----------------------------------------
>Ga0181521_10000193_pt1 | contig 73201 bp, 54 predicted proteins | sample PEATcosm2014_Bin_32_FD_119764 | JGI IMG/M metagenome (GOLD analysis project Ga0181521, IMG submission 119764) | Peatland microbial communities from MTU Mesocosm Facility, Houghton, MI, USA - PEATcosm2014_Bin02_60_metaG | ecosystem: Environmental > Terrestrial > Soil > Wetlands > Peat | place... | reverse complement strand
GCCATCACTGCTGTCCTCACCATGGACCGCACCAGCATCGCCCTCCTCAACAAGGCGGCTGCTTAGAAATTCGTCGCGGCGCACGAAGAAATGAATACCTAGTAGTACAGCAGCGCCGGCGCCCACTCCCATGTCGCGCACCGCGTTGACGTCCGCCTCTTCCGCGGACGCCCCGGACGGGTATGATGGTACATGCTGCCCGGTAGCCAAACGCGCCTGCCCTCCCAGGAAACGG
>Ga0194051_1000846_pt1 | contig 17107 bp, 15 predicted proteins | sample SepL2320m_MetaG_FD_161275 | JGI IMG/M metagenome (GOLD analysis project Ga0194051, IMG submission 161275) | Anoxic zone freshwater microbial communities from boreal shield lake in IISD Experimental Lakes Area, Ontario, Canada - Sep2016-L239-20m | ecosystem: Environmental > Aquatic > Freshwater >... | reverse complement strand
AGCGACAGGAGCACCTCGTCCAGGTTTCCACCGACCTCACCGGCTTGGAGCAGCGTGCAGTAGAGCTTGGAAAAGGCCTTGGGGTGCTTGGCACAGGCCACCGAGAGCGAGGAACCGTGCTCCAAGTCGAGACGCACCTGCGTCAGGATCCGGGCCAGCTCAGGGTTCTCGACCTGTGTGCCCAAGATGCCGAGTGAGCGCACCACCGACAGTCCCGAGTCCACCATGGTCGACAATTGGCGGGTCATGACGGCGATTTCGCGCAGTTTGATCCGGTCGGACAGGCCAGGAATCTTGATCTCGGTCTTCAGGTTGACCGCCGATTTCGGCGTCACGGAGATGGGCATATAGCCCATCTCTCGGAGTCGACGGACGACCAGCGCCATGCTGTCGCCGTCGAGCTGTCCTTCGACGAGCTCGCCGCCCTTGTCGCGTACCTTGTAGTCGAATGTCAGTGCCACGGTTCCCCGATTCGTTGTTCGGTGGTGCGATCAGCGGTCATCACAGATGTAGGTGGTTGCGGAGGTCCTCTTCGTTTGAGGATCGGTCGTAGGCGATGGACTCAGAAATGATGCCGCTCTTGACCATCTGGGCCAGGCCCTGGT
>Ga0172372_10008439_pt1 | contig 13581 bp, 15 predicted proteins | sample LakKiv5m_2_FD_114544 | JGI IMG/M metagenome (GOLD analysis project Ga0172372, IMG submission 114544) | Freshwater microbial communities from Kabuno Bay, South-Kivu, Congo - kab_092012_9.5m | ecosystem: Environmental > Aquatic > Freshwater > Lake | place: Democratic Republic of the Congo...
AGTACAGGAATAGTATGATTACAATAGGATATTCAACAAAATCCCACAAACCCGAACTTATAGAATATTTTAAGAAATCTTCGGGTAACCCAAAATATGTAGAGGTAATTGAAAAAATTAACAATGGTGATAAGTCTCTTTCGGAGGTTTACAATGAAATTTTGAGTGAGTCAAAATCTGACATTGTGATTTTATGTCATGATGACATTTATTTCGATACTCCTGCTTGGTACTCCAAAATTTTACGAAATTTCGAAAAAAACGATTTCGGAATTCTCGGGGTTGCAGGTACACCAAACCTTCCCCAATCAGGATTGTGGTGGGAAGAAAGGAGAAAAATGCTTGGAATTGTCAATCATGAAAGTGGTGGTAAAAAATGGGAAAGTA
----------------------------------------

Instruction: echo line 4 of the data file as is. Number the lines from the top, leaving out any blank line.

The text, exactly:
AGCGACAGGAGCACCTCGTCCAGGTTTCCACCGACCTCACCGGCTTGGAGCAGCGTGCAGTAGAGCTTGGAAAAGGCCTTGGGGTGCTTGGCACAGGCCACCGAGAGCGAGGAACCGTGCTCCAAGTCGAGACGCACCTGCGTCAGGATCCGGGCCAGCTCAGGGTTCTCGACCTGTGTGCCCAAGATGCCGAGTGAGCGCACCACCGACAGTCCCGAGTCCACCATGGTCGACAATTGGCGGGTCATGACGGCGATTTCGCGCAGTTTGATCCGGTCGGACAGGCCAGGAATCTTGATCTCGGTCTTCAGGTTGACCGCCGATTTCGGCGTCACGGAGATGGGCATATAGCCCATCTCTCGGAGTCGACGGACGACCAGCGCCATGCTGTCGCCGTCGAGCTGTCCTTCGACGAGCTCGCCGCCCTTGTCGCGTACCTTGTAGTCGAATGTCAGTGCCACGGTTCCCCGATTCGTTGTTCGGTGGTGCGATCAGCGGTCATCACAGATGTAGGTGGTTGCGGAGGTCCTCTTCGTTTGAGGATCGGTCGTAGGCGATGGACTCAGAAATGATGCCGCTCTTGACCATCTGGGCCAGGCCCTGGT